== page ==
• 0 avatar

        The key flaw in your reasoning is your comparison of the autonomous technology to a trained, calm, sober, attentive driver. In the real world the tech needs to be better than a 75% percentile drive which isn’t nearly a high a bar as the one you’re claiming.

        • 0 avatar

          I never said trained, calm, or attentive. I said sober.

          Edit: I also said “idiot.”

          • 0 avatar

            “I said sober.”

            Which is my point.

            “I also said “idiot.””

            Yes you did:

            “This intellectual idiot, who’s still infinitely more intelligent than a computer, would notice construction signs, see taller heavy equipment ahead, and plan accordingly before the lane diverges.”

            The intellectual idiot will of course often not do that because they are too busy texting, applying makeup, ogling the hot girl jogging, dozing off, etc. IIRC that sort of things happens 33,000 times a day.

        • 0 avatar

          Why only better than the 75th percentile driver?

          If the best that an AV can do is ‘as good as’ or ‘a little better than’ a human, then I don’t want them. Unless they can be nearly perfect . . . then I don’t want them.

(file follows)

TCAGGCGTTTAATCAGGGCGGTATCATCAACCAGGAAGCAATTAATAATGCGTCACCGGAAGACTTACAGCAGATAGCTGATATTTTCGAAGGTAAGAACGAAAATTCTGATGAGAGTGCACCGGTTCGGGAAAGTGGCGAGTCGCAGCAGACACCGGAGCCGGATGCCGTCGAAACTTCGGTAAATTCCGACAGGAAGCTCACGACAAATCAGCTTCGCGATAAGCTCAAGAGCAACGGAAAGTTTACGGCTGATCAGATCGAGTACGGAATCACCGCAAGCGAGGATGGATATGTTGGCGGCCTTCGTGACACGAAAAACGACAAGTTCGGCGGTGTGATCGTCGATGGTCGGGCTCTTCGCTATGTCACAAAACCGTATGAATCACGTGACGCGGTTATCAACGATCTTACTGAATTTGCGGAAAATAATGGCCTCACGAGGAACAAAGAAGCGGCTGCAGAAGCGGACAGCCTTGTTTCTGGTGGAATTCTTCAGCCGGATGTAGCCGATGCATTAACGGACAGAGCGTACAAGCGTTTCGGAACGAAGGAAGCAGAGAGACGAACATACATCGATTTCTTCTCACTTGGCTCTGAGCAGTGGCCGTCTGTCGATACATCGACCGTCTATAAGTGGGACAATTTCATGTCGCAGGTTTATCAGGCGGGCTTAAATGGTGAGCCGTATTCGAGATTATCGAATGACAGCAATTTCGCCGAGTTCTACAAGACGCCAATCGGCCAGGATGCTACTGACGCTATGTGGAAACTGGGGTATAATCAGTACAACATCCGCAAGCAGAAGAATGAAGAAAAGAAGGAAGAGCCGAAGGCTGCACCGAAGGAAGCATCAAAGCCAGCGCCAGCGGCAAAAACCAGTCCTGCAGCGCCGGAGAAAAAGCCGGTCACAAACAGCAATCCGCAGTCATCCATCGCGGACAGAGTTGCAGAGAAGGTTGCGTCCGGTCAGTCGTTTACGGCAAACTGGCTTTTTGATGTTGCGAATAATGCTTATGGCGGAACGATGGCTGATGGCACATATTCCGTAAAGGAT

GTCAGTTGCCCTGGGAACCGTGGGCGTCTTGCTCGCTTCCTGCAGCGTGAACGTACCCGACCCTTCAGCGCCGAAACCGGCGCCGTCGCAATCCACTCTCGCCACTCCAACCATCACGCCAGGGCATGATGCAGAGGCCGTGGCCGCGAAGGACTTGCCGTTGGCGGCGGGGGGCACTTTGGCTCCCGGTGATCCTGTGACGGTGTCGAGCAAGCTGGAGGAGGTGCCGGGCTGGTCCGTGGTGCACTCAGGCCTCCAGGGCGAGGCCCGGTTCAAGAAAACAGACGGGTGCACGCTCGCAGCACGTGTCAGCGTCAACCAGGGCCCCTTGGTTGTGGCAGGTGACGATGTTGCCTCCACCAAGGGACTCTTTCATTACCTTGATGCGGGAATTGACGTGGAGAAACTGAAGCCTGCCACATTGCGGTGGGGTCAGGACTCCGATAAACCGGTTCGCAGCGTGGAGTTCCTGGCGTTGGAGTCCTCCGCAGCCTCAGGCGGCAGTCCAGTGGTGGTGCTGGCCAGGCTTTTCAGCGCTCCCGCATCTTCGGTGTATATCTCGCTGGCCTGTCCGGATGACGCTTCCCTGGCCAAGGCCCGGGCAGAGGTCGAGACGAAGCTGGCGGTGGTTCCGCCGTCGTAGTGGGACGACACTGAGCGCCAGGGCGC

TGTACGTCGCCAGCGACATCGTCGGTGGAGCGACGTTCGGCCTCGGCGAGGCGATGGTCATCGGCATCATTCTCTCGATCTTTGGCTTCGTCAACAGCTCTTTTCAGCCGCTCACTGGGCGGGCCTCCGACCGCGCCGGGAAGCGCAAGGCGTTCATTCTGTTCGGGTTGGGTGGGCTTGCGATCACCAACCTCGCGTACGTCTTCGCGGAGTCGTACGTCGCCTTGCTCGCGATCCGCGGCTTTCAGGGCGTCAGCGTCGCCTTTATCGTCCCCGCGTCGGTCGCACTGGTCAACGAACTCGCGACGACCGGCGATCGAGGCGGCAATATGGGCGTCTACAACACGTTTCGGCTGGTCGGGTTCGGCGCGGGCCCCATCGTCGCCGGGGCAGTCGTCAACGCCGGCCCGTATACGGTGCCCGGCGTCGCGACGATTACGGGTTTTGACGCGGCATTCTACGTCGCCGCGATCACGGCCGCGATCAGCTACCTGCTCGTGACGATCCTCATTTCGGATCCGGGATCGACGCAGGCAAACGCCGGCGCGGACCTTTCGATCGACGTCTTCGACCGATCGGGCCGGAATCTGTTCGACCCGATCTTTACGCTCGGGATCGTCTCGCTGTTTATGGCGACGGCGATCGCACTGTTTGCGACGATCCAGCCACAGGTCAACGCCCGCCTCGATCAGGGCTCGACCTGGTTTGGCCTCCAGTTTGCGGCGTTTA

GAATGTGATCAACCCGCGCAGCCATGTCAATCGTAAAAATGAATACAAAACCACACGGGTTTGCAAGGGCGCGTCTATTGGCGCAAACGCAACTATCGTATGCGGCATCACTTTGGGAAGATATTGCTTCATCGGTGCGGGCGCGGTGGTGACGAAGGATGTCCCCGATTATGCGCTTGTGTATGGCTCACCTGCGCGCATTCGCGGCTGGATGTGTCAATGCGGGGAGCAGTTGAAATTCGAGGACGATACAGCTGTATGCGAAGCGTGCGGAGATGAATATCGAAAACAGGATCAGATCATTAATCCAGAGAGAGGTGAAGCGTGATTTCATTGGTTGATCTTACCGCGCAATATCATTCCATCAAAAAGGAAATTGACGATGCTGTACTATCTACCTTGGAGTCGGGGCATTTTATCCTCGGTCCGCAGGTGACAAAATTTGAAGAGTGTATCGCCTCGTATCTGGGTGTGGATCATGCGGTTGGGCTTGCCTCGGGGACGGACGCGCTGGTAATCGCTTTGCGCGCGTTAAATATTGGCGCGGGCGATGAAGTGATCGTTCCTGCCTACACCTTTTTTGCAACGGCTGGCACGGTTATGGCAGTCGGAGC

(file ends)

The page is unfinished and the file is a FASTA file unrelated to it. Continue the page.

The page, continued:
As a human being, I feel a deep distinction between the thought of my death being caused by a) another sentient human, including myself; b) a non-human sentient like a predator or a frightened/enraged beast; or c) an event involving a non-living artifact or situation. They are not the same. They feel different.

          Having evolved for hundreds of thousands of years as a social being, I think we instinctively know that one of our biggest threats is other humans. Death by car really has always fallen into that category. It’s usually either their fault, or your fault.

          I don’t want to turn driving into “well, shit might happen and you might just die” type of event. Even if the odds go down. I want to be in control, and I want *you* to be in control. If you’re going to kill me, then you kill me. If I kill myself, then I kill myself. But I don’t want some god of technology to randomly decide that my time is up and kill me.

          God, it sounds like some dystopian sci-fi story . . .